Research Interests

I am a postdoctoral fellow at the University of Washington, appointed within the Department of Health Metrics Sciences and affiliated with the Institute for Health Metrics and Evaluation. My academic interest is applying mathematical models to problems related to public health and health policy. Currently, I build computational tools to assist policy makers with planning strategic decisions for eliminating and controlling malaria. I work with David L. Smith's research team at IHME.

Current Projects

  • Human Travel Patterns and Imported Malaria Cases
  • Modeling with Human Travel Data

Previous Projects

As a PhD student in the field of Physics at Cornell University, I worked on several projects related to complex networks. One set of projects focused on network epidemiology. Another set of projects focused on data-driven explorations of publishing practices in the scientific community.

  • Infectious Disease Dynamics on Networks
  • I studied how contact network structure changes critical community size for models of endemic disease, using simulation models and analytical techniques to show how degree heterogeneity could affect how long endemic disease is able to persist. I built software in Python and in Julia as simulation tools. From the simulations I was able to show mathematics I accompanied the simulations with moment closure analysis of an analogous Markov Chain model. Slides from NetSci 2016.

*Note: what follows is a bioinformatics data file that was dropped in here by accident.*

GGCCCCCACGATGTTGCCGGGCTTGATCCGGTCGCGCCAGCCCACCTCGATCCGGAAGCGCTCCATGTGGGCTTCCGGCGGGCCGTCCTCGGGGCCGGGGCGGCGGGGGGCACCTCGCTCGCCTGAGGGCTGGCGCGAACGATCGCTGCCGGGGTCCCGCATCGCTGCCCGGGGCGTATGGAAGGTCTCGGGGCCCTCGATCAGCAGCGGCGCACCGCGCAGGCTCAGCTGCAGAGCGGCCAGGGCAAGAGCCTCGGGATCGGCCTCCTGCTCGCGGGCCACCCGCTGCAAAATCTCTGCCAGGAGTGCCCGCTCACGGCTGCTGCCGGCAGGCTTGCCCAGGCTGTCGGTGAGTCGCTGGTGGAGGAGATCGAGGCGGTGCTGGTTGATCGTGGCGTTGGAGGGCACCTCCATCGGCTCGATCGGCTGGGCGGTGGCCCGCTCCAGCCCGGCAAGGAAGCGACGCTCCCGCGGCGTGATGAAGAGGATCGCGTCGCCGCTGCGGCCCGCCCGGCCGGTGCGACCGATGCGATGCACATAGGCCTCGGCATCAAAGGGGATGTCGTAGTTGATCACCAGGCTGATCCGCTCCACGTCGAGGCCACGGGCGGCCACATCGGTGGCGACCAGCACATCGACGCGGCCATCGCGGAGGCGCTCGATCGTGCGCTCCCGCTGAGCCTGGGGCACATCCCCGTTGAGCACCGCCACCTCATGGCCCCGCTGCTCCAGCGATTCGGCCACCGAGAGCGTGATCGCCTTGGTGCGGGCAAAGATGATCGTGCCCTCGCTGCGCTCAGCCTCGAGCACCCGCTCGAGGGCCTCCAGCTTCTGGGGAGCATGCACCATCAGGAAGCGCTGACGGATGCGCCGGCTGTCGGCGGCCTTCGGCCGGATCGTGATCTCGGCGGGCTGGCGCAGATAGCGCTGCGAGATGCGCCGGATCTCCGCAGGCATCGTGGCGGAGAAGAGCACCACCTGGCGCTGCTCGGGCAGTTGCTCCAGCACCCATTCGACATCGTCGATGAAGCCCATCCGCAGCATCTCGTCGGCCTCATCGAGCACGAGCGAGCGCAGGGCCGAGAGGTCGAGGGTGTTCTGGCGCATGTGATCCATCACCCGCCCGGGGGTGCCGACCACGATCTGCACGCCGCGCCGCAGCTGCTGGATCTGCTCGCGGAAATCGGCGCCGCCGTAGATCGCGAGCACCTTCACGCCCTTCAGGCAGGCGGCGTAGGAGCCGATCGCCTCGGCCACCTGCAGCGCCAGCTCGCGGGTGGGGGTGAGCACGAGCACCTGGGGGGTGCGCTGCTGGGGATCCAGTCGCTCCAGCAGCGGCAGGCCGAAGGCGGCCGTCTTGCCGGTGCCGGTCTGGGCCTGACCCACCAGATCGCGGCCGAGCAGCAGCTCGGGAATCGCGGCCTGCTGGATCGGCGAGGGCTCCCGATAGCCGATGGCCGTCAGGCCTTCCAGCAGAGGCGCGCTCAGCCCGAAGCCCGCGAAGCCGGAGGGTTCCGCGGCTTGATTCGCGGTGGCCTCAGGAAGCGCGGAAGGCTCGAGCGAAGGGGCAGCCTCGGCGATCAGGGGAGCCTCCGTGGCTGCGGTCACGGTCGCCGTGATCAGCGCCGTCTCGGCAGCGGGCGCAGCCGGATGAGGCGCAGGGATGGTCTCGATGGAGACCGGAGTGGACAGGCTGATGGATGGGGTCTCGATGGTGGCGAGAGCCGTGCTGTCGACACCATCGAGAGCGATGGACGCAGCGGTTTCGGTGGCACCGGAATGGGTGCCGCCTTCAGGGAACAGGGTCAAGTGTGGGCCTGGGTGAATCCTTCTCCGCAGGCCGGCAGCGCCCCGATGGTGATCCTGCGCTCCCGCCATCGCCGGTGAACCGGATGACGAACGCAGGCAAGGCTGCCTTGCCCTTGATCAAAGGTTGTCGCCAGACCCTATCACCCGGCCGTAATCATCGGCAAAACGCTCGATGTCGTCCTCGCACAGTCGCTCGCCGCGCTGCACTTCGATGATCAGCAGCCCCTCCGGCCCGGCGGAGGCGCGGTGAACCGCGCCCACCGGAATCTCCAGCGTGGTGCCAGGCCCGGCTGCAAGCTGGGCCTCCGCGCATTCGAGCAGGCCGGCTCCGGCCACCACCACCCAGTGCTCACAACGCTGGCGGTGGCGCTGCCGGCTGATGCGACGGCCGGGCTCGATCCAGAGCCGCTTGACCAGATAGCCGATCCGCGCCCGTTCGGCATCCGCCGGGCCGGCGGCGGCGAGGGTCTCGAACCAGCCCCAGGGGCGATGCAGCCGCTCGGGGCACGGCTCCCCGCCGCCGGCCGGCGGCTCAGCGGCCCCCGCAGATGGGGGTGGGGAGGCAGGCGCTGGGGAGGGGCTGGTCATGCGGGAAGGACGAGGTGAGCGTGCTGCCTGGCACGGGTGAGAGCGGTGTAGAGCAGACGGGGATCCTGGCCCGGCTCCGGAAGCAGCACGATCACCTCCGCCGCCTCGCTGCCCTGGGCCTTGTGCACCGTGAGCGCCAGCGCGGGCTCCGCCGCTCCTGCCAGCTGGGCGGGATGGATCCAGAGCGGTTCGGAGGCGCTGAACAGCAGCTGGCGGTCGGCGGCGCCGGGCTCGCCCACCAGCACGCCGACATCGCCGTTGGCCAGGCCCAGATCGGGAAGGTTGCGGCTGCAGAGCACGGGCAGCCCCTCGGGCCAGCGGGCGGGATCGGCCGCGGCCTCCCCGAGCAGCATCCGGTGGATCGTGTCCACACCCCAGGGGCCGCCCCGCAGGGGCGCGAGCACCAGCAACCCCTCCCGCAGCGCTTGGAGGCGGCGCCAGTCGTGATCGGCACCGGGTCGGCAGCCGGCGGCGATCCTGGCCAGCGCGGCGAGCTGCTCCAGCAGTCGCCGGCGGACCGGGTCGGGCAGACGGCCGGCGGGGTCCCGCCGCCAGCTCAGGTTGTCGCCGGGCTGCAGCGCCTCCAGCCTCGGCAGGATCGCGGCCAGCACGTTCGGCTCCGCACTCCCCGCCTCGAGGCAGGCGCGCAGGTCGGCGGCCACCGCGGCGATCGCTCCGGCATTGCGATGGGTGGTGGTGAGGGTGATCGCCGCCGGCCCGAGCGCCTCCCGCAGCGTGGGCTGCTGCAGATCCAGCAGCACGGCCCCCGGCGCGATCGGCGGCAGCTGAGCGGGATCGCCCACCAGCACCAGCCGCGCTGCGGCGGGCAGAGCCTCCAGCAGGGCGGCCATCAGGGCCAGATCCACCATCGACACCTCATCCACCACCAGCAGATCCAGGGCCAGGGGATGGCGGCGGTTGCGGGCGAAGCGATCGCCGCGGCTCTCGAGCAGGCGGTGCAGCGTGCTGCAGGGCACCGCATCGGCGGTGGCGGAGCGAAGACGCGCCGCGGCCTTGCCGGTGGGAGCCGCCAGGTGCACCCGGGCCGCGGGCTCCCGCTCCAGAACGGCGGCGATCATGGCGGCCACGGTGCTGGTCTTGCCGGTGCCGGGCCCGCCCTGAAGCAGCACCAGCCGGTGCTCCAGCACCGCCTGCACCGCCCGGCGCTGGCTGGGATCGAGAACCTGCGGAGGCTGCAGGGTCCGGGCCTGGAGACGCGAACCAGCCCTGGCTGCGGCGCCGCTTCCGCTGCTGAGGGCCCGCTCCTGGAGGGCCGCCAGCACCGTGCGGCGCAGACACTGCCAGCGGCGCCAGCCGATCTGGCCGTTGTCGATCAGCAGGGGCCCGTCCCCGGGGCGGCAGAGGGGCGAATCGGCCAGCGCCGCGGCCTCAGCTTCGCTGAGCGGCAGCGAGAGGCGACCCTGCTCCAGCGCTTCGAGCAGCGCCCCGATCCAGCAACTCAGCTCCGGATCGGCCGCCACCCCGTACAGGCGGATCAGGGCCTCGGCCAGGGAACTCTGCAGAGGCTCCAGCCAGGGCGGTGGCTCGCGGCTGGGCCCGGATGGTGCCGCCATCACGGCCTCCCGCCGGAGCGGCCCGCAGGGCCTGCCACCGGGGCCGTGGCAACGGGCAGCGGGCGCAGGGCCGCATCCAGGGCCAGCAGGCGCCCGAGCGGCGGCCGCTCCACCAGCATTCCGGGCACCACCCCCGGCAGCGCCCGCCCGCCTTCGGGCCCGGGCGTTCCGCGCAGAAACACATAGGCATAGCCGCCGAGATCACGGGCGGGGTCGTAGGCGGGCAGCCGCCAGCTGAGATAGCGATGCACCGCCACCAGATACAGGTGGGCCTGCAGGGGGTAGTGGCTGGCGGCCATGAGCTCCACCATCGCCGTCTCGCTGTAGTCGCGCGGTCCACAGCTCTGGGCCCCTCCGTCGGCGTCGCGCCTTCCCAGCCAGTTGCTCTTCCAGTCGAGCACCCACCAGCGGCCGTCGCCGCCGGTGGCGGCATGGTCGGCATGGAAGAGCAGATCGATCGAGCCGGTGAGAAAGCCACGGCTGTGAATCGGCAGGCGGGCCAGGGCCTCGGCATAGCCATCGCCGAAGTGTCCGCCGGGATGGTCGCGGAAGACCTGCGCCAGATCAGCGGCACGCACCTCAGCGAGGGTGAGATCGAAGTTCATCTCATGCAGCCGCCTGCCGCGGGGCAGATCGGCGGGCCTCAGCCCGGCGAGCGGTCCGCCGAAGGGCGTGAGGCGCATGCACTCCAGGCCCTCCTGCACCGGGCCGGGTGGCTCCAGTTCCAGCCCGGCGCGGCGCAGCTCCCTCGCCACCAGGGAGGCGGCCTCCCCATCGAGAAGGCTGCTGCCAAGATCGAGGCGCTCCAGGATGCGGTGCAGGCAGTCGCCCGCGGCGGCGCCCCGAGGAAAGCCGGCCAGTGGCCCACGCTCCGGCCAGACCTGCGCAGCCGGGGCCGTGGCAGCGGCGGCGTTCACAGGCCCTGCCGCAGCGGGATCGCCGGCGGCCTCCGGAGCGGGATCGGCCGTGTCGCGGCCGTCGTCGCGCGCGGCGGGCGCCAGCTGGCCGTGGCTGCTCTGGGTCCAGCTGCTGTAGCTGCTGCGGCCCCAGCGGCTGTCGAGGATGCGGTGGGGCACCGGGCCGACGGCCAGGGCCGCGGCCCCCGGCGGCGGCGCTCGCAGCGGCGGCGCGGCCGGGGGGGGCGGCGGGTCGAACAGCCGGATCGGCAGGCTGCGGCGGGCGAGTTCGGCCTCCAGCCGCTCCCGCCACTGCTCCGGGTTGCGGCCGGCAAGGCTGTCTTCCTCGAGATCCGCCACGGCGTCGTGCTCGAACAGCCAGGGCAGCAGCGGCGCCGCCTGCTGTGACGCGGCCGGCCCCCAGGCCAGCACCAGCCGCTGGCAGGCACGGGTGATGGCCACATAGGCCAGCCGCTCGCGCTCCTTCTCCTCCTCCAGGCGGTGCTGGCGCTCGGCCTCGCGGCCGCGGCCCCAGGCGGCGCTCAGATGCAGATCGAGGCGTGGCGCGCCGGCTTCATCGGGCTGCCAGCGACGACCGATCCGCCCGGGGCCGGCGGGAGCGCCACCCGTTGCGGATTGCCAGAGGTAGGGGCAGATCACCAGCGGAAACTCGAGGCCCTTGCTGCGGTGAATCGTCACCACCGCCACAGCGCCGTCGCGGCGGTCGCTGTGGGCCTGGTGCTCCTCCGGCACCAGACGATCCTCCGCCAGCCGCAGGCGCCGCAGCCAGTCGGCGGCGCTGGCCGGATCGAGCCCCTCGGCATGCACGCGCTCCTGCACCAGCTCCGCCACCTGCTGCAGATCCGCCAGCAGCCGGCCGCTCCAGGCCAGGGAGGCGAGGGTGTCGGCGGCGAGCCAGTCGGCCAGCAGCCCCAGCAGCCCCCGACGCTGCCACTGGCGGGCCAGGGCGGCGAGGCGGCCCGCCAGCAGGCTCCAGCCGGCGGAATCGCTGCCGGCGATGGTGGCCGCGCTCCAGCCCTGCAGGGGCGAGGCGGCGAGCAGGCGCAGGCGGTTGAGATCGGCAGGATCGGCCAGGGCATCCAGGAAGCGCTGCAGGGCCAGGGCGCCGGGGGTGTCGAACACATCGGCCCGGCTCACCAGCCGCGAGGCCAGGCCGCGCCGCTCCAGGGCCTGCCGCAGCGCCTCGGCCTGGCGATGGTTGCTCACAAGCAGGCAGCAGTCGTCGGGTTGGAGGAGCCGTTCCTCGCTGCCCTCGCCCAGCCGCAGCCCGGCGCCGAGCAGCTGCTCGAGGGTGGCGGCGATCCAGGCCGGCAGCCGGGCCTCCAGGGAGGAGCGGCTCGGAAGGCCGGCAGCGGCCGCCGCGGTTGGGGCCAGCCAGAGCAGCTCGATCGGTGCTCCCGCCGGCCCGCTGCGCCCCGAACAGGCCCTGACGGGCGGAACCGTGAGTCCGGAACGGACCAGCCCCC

• Network Assembly of Scientific Communities
  • I combined natural language processing techniques with social network analysis techniques to explore how scientific collaboration networks form and assemble over time. I used topic modeling to sort the scientific articles contained in two corpora -- the arXiv and the Web of Science -- according to their scientific subject matter. I then analyzed how the structure of the co-authorship networks corresponding to each scientific sub-community evolved over time. See our published article here. This project started as part of a collaboration during the 2015 Complex Systems Summer School at the Santa Fe Institute.
  • Measuring Plagiarism on arXiv
  • I used social network analysis methods to explore how common it is for authors who submit articles to the arXiv to re-use text from previous publications. This project was motivated by a series of occurrences of fraudulent re-use of text previously published scientific publications. By analyzing the text overlaps between each pair of articles in the arXiv, we were able to show that habitual text re-use is restricted to a minority of offending authors, and that there was a negative correlation between the reused text contained in a paper and the number of citations it received. See our published article here.

Code for Simulations

I am committed to sharing any and all research-related code. I have developed a few different scripts for simulating disease outbreaks on networks of social contacts.

GitHub repository here »

Teaching and Outreach

View my teaching portfolio here »

Current CV

View my current CV here »

LinkedIn profile here »

Please feel free to contact me if you have any questions: